Ambox notice.png This transcript is incomplete. Please help editing it! Thanks.

Content is a table, with column headings "Regular Blank Scope", "Electron Blank Scope", and "Radio Blank Scope". Row headings are "Micro", "Tele", "Peri", "Stetho", "Kaleido", "Gyro", and "Horo".

Regular Microscope
Look at small stuff
Electron Microscope
Look at really small stuff
Radio Microscope
Figure out why your radio broke
Regular Telescope
Look at stuff that's far away
Electron Telescope
Detect cosmic rays
Radio Telescope
Look at distant high-energy stuff
Regular Periscope
Look for enemy ships
Electron Periscope
Examine the hull of an enemy ship for structural flaws
Radio Periscope
Let the crew of your submarine listen to NPR
Regular Stethoscope
Listen to a patient's chest
Electron Stethoscope
Burn a patient's skin
Radio Stethoscope
Play the noises from a patient's chest on NPR
Regular Kaleidoscope
See cool shapes and colors
Electron Kaleidoscope
See cool Bremsstrahlung
Radio Kaleidoscope
Another word for the "Scan" button
Regular Gyroscope
Balance by spinning
Electron Gyroscope
Another word for electromagnet
Radio Gyroscope
Another word for turntable
Regular Horoscope
Get random life advice
Electron Horoscope
Predict a particle's quantum state
Radio Horoscope
Get random life advice from exploding galaxies

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Wiki's getting hit pretty hard by the trolls this week... 19:02, 1 June 2022 (UTC)

What's with all the vandalism? I know this is the internet, and therefore some vandalism is expected, but YIKES!!! What happened this week? Edit: I don't know who put my message loads, but it wasn't me.SqueakSquawk4 (talk) 19:16, 1 June 2022 (UTC)
AGREed. waht is the lore behind these schizophrenics and doug walker! holy fuck -- 20:07, 1 June 2022 (UTC)

Fixed it. That was annoying 22:15, 1 June 2022 (UTC)

Another spammer appears to be adding comments about their anatomy and disparaging the reader's mother in the explanation of the title text. It has been added and removed at least twice now (once by me), around 22:35. Keep an eye out for small, annoying trolls like this one, as the spammers may have realized that bombarding the pages with massive images is not the cleanest way to ensure they get their (infantile) message across. Dextrous Fred (talk) 22:39, 1 June 2022 (UTC)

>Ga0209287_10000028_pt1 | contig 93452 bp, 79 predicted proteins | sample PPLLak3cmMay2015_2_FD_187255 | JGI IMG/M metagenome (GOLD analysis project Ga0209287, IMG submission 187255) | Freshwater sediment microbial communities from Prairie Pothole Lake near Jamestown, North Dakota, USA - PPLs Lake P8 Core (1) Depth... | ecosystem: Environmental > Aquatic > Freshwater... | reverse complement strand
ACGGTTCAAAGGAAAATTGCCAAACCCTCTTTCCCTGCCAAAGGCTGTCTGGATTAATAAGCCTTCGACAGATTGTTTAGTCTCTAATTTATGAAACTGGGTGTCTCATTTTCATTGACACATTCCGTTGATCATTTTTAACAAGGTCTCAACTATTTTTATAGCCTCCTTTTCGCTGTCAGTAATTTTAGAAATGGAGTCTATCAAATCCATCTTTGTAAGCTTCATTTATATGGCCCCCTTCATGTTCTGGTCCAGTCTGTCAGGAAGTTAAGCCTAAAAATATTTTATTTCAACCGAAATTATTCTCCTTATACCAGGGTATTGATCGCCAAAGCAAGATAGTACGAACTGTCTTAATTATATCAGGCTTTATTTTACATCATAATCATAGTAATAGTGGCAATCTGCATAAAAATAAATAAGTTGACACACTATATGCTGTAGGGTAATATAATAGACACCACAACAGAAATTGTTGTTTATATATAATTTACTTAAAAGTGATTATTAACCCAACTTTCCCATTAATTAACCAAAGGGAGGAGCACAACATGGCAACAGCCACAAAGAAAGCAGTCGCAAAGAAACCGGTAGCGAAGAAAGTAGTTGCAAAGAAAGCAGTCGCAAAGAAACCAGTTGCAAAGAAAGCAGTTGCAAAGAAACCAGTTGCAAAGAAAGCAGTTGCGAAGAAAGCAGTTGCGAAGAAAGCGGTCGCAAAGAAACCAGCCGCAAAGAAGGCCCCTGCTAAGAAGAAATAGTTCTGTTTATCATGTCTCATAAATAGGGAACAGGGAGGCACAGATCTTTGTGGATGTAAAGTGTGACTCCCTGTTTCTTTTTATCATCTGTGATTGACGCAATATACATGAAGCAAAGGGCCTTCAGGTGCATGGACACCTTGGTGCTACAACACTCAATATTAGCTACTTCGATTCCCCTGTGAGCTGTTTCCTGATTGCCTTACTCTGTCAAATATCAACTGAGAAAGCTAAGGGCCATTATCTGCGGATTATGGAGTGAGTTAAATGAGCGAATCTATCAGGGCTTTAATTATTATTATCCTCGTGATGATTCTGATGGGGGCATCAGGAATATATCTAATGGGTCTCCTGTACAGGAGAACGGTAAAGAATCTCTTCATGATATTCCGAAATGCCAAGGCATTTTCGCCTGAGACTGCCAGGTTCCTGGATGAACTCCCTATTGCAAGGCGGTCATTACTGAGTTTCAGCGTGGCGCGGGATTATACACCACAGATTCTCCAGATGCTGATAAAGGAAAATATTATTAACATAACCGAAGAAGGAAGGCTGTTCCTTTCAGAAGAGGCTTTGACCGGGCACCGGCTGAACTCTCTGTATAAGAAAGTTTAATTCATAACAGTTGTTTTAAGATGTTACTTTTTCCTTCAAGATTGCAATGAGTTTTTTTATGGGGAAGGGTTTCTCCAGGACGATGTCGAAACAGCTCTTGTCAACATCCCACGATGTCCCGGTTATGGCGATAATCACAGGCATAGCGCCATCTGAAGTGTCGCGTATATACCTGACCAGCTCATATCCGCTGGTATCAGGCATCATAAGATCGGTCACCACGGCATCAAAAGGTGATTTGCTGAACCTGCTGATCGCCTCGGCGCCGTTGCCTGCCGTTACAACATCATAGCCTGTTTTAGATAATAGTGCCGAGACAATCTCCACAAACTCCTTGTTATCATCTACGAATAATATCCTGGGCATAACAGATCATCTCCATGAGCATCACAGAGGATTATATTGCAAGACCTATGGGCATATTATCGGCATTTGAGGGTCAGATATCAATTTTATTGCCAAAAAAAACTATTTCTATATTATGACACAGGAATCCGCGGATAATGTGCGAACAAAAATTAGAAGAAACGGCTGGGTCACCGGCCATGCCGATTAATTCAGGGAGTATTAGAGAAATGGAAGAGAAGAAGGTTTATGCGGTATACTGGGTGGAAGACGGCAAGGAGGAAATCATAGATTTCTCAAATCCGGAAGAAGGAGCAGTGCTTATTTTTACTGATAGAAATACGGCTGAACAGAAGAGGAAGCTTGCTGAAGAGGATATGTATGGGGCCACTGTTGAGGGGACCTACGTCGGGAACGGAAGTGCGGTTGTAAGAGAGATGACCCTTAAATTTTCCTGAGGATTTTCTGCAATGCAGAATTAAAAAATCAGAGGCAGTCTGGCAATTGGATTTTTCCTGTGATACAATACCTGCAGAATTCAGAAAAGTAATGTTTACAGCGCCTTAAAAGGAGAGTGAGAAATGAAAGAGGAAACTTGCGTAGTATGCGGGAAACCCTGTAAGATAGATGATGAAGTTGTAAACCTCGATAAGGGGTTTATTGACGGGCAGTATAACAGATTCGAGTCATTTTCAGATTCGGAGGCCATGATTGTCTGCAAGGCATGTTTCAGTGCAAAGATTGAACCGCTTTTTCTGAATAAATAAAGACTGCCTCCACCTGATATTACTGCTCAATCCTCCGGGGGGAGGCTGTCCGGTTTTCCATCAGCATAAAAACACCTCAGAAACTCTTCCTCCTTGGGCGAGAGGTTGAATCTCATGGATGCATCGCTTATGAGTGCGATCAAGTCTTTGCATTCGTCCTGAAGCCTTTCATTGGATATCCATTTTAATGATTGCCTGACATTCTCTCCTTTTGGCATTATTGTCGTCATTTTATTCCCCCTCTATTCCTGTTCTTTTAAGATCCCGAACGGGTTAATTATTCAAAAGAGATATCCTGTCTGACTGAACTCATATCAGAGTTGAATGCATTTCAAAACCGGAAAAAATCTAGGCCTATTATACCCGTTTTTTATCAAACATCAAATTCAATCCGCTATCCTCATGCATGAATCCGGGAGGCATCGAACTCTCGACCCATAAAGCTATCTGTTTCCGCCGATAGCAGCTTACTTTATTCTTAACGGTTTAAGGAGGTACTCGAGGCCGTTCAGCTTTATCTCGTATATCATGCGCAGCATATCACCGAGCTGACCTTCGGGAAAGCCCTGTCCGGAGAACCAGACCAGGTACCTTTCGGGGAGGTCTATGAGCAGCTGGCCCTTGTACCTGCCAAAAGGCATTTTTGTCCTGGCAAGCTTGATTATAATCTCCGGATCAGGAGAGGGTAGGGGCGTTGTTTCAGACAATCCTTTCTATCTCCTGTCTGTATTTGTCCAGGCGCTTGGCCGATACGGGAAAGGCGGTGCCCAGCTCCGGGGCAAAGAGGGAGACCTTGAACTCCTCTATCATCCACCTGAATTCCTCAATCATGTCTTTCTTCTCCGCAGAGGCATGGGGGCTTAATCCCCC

There has also been someone who has seen a dislike to Davidy and me... For instance he has created some very long user names... Must have taken him some time :-D --Kynde (talk) 14:55, 2 June 2022 (UTC)
Ooh, he doesn't like you, LOL! Wow. NiceGuy1 (talk) 05:45, 5 June 2022 (UTC)

At least the most obnoxious one seems to be gone (or at least on hiatus). 03:18, 2 June 2022 (UTC)

Randall apparently thinks NPR is the only radio network. It's the only radio I listen too as well. Barmar (talk) 13:34, 2 June 2022 (UTC)

Electron Stethoscope would be a cool name for an EIT chest imaging device. 14:28, 2 June 2022 (UTC)

https://en.wikipedia.org/wiki/Electrical_impedance_tomography -- it uses impedance, which relates to electrons. There is likely something even more analogous for a radio stethescope (near-field coherent sensing equipment uses radio frequencies: https://www.nature.com/articles/s41746-020-0307-6 ). I'm quite surprised that Randall interprets "radio" as meaning "audio broadcast" rather than "electromagnetic" so much here. Maybe he hasn't been doing much EM stuff. 23:46, 2 June 2022 (UTC)

When I first saw the comic title I thought it was going to be about variable scopes in programming. But maybe that would have been too esoteric. Barmar (talk) 15:41, 2 June 2022 (UTC)

I'm thinking there's just so much imagination material already with regard to measurement scopes. Variable scoping is definitely within the content of the webcomic, as far as I know. 23:46, 2 June 2022 (UTC)

I was expecting something about sniper scopes (or rifle scopes). Electron sniper scope looks like a thing from Terminator movie. 21:10, 2 June 2022 (UTC)

Hey, just what you see, pal... 23:05, 2 June 2022 (UTC)
Hello, deadly friend. 23:46, 2 June 2022 (UTC)

Maybe add what the constructed scope is in each cell of the table? e.g. the cell for the radio kaleidoscope would have "radio kaleidoscope:" at the beginning? 18:00, 3 June 2022 (UTC)Bumpf